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  • dave_r_riley
    Jun 3, 2004
      --- In GreenLeft_discussion@yahoogroups.com, "michael berrell"
      <dennyben@b...> wrote:

      >If either or both the Socialist Alliance and the
      > Socialist Equality Party are resigned to getting something like
      > 0.03% of the vote in this years Federal Election then neither
      > organisation is fulfilling its potential and that is primarily why
      > have written these posts. Both organisations if they are serious
      > should be seriously looking to at least replicate the performance
      > the Progressive Labour Party at the last election.

      Well, Michael -- I've appreciated all your posts about electoral
      statistics and the meaning of various trends. But the reality is that
      thus far the socialist vote has not been a significant aspect of
      elections for more than fifty odd years. In 1947 (I think)when the
      CPA had a majority at the ACTU congress AND some 23,000 members I
      don't think you'll find much electoral clout either side of those

      Similarly if you check out the history of the Qld red north, the CP
      had a major grass roots relationship going with that area before it
      began to return CP councillors and later a member of state parliament.

      What we are experiencing with the historical rise of the Green vote
      is a very new phenonmenon which charts a major break in Australian
      electoral politics.

      Personally I have a lot of difficulty reading electoral trends as
      they impinge on votes for the SA. I thought the 5% in Tassie recently
      against 14% for the Greens was a very impressive return. However, you
      need to factor in the Green vote when discussing what could be
      achieved under your scenario of more than 0.03%. The Greens do occupy
      a reasionable amount of progressive electoral space.

      I see the PLP result in the Newcastle region as a significant
      isolated process which has special historical roots going back as I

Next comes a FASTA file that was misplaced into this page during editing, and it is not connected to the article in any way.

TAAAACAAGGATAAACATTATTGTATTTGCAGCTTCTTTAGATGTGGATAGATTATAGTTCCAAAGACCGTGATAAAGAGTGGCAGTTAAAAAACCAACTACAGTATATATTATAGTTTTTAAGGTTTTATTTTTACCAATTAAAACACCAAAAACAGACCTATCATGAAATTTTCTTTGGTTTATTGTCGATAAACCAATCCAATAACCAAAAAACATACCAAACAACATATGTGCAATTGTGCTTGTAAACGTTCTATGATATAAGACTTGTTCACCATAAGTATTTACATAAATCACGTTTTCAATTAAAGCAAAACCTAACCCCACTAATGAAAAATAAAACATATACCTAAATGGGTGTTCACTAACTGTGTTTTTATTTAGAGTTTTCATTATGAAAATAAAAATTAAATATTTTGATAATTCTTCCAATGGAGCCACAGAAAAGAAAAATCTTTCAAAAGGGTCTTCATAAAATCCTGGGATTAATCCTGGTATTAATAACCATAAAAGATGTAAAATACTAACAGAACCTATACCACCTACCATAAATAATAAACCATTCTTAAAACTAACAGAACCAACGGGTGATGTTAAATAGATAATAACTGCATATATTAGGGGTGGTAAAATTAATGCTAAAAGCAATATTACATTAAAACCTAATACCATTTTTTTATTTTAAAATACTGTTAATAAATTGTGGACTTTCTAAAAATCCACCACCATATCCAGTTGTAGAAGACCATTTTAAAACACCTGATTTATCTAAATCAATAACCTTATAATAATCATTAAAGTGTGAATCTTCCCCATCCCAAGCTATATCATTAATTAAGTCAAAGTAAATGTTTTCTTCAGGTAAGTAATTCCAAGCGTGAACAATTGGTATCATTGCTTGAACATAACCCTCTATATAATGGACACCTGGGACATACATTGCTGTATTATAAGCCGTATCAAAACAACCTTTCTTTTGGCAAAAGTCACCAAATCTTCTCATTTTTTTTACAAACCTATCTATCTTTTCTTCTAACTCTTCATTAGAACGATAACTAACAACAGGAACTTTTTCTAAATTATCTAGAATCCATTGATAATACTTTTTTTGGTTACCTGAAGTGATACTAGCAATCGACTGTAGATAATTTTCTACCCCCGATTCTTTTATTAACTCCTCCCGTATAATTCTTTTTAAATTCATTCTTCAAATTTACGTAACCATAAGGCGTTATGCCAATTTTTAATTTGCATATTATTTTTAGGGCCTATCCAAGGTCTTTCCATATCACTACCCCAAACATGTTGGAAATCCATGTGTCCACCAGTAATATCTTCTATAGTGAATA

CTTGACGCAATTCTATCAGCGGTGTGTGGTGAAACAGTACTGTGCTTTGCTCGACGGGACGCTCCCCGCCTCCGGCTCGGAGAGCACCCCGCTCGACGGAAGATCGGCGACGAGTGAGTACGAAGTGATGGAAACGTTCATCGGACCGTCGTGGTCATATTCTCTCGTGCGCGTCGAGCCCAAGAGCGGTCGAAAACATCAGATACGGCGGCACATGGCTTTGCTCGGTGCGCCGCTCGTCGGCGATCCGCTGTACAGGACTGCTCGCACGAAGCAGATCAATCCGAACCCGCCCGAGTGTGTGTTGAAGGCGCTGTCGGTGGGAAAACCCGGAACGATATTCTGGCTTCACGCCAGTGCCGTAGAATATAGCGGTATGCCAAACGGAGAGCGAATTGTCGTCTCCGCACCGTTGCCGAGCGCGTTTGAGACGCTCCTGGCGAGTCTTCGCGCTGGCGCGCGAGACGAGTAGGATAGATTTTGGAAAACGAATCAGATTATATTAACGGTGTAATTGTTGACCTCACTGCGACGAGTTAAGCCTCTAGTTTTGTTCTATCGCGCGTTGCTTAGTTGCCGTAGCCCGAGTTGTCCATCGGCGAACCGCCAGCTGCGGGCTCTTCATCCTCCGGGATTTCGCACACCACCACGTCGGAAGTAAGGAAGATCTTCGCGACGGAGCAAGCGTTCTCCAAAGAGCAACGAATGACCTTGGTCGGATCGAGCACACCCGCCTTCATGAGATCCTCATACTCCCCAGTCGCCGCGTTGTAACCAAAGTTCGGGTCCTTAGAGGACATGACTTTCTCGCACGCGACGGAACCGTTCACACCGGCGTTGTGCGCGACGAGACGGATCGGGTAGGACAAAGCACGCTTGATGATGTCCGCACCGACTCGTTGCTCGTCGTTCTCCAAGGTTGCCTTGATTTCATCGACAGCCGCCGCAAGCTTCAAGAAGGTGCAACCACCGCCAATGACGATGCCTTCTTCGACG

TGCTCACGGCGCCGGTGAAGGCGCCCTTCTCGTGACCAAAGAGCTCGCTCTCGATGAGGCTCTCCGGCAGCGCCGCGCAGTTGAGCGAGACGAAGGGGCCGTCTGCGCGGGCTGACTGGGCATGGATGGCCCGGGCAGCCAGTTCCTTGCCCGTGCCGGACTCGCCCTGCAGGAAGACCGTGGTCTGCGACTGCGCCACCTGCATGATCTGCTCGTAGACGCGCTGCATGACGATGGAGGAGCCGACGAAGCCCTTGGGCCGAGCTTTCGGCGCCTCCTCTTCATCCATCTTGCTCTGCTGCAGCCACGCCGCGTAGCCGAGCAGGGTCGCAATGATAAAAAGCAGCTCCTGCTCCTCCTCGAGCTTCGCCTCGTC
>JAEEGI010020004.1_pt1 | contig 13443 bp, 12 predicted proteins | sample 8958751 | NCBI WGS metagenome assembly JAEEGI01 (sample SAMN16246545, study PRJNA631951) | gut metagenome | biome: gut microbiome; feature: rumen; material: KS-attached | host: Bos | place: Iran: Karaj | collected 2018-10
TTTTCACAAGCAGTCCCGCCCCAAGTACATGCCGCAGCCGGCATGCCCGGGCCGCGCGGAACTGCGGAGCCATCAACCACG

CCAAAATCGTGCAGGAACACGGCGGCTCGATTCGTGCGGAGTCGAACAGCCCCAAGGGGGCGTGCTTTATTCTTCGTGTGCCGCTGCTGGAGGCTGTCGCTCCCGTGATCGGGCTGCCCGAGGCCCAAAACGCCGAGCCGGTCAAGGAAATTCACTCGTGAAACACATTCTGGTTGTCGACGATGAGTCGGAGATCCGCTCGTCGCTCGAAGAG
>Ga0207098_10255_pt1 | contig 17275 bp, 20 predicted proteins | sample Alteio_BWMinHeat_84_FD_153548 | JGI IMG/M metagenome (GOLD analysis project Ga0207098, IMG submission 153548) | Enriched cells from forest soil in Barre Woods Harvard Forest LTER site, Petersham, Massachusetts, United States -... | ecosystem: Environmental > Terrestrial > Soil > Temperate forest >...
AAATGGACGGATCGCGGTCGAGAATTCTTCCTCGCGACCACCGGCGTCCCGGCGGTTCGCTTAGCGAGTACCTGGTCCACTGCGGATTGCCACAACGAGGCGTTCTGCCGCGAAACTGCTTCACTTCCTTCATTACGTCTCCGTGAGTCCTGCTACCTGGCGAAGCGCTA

suggested. That they weren't replicated elsewhere despite attempts to
      establish PLP branches is an indication of the uniqueness of the
      PLP's voter impact to the Hunter Valley. Similarly, the Greens in Qld
      have not broken out any where near the level they have in NSW. And
      there are particular reasons for that too I feel.

      But I also suggest you get involved in the SA campaign so that you
      can relate to the problems any minor party formation faces. This is
      politics that doesn't translate to ready formulas. For me a major
      marker is the SA vote relative to the Green vote. And the Green vote
      had to start somewhere too and it began its climb in very small
      returns but that was in a situation where they already could claim
      parliamentary representation as there was a fusion between the
      Tasmanian forests campaigns and the NDP success. Basically that gave
      the Greens as an electoral exercise a free kick. But Graham
      Richardson was able to stall very effectively the Green momentum
      through a whole series of ALP manoevres.

      The SA vote basically has to start from scratch. There are some
      earlier campaigns by various formations we can employ as markers --
      but generally it's very much a DIY election for the Alliance.

      In the case of the PLP I think it does get a reasonable amount of
      votes on the basis of its name alone -- "Labor" + "Progressive"-- as
      do the Greens for patenting a colour -- regardless of anything else
      they do or don't do. In terms of a logo we've got a "socialist" tag --
      pure and simple. Even the SEP doesn't have that as their name seems
      obscure to me and could just as easily refer to a "social credit"
      or "welfare rights" party.

      But the name of game is not just one of generating a radical symbol
      on a ballot paper -- important as that is --but one of merging the
      voter support for the SA with a broader, outside elections process of
      day to day campaigning. The SA's manifesto -- Another Australia Is
      Possible -- puts that perspective very well I feel.

      Also, as the hopes of the Labor faithful rise they begin to close
      ranks and generally start the business of shepherding a return to the
      ALP as the only course possible. So with a major divide in the
      electoral sphere -- beween the Libs and the ALP -- folk will put
      their energy and votes where they think the emphasis should lie. Many
      of these people do not recognise how the preferential system of
      voting works so they partake of a Vote I ALP approach (or a VOTE !I
      Greens ) despite their enthusiasm for the SA in terms of platform and
      policies or activity.

      Factors like these complicate voting patterns. All parties also know
      that the more work you do in the seats electioneering, and the more
      seats you stand in, the more votes your Senate candidates will get.
      This is a cornerstone of Greens and Democrats strategies. Any cursory
      analysis of voter trends will confirm that even to the level of booth
      returns which vary relative to whether or not your party staffed that

      But as I point out, this will be our first federal campaign as a
      registered party so whatever impact we make is hard to judge before

      Dave Riley
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